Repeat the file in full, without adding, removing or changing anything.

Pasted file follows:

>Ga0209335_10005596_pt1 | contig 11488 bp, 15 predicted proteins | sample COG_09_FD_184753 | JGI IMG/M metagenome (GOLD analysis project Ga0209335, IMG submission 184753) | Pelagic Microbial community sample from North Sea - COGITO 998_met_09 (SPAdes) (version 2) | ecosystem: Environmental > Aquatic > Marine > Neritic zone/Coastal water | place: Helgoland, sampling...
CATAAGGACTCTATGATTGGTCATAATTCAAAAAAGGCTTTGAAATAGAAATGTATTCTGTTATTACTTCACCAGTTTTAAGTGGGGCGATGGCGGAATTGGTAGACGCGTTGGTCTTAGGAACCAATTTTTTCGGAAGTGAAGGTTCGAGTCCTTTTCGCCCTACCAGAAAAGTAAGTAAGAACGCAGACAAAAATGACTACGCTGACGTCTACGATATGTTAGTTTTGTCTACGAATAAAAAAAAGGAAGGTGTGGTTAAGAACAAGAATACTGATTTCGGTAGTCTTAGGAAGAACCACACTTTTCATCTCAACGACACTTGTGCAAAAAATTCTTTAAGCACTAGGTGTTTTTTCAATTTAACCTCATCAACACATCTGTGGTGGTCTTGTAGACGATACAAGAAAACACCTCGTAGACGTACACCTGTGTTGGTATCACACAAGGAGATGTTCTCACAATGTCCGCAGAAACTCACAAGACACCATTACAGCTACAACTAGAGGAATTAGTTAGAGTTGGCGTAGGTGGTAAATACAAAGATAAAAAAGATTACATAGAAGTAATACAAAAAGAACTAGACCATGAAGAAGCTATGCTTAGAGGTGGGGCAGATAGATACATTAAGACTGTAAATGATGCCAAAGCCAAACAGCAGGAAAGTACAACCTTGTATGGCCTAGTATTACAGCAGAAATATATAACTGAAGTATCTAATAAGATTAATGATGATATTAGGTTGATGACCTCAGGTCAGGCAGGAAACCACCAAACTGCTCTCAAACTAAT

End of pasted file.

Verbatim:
>Ga0209335_10005596_pt1 | contig 11488 bp, 15 predicted proteins | sample COG_09_FD_184753 | JGI IMG/M metagenome (GOLD analysis project Ga0209335, IMG submission 184753) | Pelagic Microbial community sample from North Sea - COGITO 998_met_09 (SPAdes) (version 2) | ecosystem: Environmental > Aquatic > Marine > Neritic zone/Coastal water | place: Helgoland, sampling...
CATAAGGACTCTATGATTGGTCATAATTCAAAAAAGGCTTTGAAATAGAAATGTATTCTGTTATTACTTCACCAGTTTTAAGTGGGGCGATGGCGGAATTGGTAGACGCGTTGGTCTTAGGAACCAATTTTTTCGGAAGTGAAGGTTCGAGTCCTTTTCGCCCTACCAGAAAAGTAAGTAAGAACGCAGACAAAAATGACTACGCTGACGTCTACGATATGTTAGTTTTGTCTACGAATAAAAAAAAGGAAGGTGTGGTTAAGAACAAGAATACTGATTTCGGTAGTCTTAGGAAGAACCACACTTTTCATCTCAACGACACTTGTGCAAAAAATTCTTTAAGCACTAGGTGTTTTTTCAATTTAACCTCATCAACACATCTGTGGTGGTCTTGTAGACGATACAAGAAAACACCTCGTAGACGTACACCTGTGTTGGTATCACACAAGGAGATGTTCTCACAATGTCCGCAGAAACTCACAAGACACCATTACAGCTACAACTAGAGGAATTAGTTAGAGTTGGCGTAGGTGGTAAATACAAAGATAAAAAAGATTACATAGAAGTAATACAAAAAGAACTAGACCATGAAGAAGCTATGCTTAGAGGTGGGGCAGATAGATACATTAAGACTGTAAATGATGCCAAAGCCAAACAGCAGGAAAGTACAACCTTGTATGGCCTAGTATTACAGCAGAAATATATAACTGAAGTATCTAATAAGATTAATGATGATATTAGGTTGATGACCTCAGGTCAGGCAGGAAACCACCAAACTGCTCTCAAACTAAT